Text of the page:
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Solo Show
Darío Escobar

ArtNexus #61 - Arte en Colombia #107
Jun - Aug 2006

Mexico City, Mexico
KBK Arte Contemporáneo

José Manuel Springer

Darío Escobar¿s work is inscribed within the Latin American Neo-Baroque based on his use of several layers of symbols, manufacturing techniques, and materials. Indeed, it becomes evident that his production emerges from a will to create visual oxymorons that set the signified in tension. Although this strategy is not new in the art of the continent, it has taken an important discursive turn in Darío Escobar¿s oeuvre.

Escobar¿s most recent exhibition, at KBK Arte Contemporaneo in Mexico, showed that the artist is not ready to limit himself to a single modus operandi. For this exhibition, titled ¿Cuerpos en suspensión¿ (Suspended Bodies), Escobar used industrial materials and left chance and space to do their work on his art, unlike his work with the McDonald¿s cups and other brand products a few years ago. He has become more minimalist and less evocative; he has traded the rococo for a more concrete art, which owes a greater debt to the Brazilian school than to the Neo-Baroque that his earlier work indicated.

The saturation and the craft that characterized his earlier work are no longer as prominent. Although one might miss Escobar¿s careful, affected craftsmanship¿associated in Latin America with Catholic art promoted by the Dominican friars that carried out the spiritual conquest in Mexico and Guatemala¿the move toward an expressly materialistic art allows readings of a social nature. In the exhibition, a series of untitled drawings on paper offered a faint critique of globalization. These drawings were produced with dripped motor oil on the paper. They were nothing more than black and gray clouds alluding to material residue. The oil was not clean; suspended in it were burnt particles and coal, which referred to contamination and its probable relationship to the history of violence that envelops Guatemala. The poetry of the stain resides in its exemplification of purity and blemish, concepts that are dear to the Catholic tradition.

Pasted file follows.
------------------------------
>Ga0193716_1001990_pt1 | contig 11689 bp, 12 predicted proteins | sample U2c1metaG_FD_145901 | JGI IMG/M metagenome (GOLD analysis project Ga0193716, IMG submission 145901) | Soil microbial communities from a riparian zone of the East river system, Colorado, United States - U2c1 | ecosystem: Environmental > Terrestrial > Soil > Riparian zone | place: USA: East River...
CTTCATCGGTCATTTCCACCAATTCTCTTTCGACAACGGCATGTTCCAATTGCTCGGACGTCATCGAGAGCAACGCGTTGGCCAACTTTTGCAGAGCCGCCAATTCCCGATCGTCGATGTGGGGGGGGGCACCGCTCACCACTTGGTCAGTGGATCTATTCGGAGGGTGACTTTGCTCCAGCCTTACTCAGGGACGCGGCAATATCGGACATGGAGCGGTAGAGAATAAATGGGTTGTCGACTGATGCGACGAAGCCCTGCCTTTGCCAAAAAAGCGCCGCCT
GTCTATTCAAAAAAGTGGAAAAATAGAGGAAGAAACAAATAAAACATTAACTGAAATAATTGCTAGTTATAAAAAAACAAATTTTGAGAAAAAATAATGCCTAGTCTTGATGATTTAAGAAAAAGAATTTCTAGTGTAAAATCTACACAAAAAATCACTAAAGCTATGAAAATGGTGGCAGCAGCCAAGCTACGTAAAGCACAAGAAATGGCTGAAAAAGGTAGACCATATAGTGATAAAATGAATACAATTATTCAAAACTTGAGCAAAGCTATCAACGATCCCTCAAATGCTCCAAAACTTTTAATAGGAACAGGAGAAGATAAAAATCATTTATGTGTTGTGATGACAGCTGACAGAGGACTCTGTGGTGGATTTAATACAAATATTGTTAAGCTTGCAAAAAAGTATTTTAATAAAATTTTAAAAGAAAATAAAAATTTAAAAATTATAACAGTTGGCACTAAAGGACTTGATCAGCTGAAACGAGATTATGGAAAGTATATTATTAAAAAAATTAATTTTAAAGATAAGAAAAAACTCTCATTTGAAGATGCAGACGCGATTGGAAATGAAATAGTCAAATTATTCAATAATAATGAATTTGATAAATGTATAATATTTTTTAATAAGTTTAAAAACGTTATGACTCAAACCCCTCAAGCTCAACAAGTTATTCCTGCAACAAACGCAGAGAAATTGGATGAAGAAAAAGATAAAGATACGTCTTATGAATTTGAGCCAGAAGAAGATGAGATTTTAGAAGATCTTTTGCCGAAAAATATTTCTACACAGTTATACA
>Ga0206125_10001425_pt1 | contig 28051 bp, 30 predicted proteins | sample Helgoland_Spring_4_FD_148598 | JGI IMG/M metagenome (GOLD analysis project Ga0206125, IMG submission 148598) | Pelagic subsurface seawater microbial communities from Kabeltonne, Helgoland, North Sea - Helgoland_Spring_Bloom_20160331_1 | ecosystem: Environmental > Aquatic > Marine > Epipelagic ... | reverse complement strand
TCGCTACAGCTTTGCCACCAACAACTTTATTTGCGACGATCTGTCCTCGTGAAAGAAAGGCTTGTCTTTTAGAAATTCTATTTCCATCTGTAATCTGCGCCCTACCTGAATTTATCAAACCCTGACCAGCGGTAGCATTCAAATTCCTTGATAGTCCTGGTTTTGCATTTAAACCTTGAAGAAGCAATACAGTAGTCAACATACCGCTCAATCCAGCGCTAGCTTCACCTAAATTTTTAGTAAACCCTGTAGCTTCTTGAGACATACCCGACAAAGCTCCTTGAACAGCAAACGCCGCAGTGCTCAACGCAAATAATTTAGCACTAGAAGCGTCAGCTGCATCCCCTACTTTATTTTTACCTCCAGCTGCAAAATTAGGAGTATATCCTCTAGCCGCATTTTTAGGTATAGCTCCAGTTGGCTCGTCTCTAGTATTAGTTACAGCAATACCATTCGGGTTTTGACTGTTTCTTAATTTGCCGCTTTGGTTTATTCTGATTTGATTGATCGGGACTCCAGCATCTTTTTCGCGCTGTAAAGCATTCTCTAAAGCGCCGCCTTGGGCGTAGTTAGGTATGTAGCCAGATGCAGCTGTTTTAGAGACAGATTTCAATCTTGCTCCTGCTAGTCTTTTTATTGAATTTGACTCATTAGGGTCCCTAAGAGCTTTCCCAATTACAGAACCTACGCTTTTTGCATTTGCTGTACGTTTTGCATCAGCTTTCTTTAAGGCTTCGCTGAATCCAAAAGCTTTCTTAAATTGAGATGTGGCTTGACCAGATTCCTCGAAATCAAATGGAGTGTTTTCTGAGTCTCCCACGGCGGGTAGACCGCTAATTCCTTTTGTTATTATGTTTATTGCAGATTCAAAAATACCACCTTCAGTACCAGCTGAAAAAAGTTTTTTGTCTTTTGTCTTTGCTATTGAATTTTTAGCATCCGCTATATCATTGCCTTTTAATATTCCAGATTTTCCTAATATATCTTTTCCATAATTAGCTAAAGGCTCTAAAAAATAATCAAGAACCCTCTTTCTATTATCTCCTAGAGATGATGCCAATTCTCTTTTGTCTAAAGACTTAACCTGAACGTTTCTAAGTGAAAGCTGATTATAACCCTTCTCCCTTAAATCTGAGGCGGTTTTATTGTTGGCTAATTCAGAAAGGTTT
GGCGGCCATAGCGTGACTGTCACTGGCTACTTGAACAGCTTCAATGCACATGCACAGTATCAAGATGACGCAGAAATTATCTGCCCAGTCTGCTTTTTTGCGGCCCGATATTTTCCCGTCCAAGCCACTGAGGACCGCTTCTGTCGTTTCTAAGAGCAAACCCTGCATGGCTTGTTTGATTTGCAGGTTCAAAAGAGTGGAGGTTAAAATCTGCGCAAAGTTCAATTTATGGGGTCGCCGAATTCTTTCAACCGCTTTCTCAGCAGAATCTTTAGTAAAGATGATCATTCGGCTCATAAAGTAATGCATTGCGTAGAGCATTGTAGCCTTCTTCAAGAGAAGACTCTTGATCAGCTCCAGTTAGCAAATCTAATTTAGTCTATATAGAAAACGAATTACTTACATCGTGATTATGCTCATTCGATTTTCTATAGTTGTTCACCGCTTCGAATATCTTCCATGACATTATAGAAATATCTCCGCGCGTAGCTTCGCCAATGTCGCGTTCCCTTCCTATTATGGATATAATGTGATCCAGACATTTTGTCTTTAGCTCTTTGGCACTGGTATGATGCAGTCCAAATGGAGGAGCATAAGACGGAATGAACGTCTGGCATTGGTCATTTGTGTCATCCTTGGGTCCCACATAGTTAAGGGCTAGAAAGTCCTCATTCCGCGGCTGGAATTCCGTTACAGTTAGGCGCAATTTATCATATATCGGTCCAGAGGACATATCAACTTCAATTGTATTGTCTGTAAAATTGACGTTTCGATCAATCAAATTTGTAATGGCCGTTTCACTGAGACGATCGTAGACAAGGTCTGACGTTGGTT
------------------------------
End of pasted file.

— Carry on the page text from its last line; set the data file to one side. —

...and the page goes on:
Escobar¿s installation, titled Quetzalcóatl, described movements and circumvolutions through the gallery and developed notions of space and sequence, but it didn¿t stop there. Suspended from the ceiling were slashed bicycle tires, threaded together like rubber vines and balanced with bronze plumb weights. Both tires and plumb weights are industrial products that Escobar used as metaphors of the myth of Quetzalcóatl, the feathered serpent.
The installation occupied the center of the gallery; its visual and formal complexity compelled visitors to traverse it in order to experience its structure. At its center, it was possible to verify the origin of the materials. The tires were manufactured in Thailand and were joined together by bolts at their ends; the plumb weights were U.S.-made. The work¿s title describes the myth of a demi-god that represents nobility and integrity but also has a relationship with the underworld, based on its being both serpent and bird¿linked both to the earth and to the sky.

Darío Escobar represented the characteristic features of the Olmec demi-god using non-traditional materials that acquired expressive meaning. If Pop Art, in one of its variations, used industrial objects for their intrinsic value, Escobar¿s work pointed associations between objects toward current realities: merchandise, work, serial production, and transnational commerce. Unlike minimalism, Escobar¿s materials weren¿t used perceptually; on the contrary, there were resonances of autochthonous values that reflect Latin American reality and the proposal of an identity built on combining the expressive properties of materials and myth.

In Darío Escobar¿s installation, the figure of Quetzalcóatl reflected that ambiguity of origin. Associated with the invention of writing, fire, the calendar, and fertility, Quetzalcóatl represents the richness of a culture that mythologizes everyday life and imprints material objects and situations with a ritualistic character in order to give life itself a symbolic connotation expressive of its identity.



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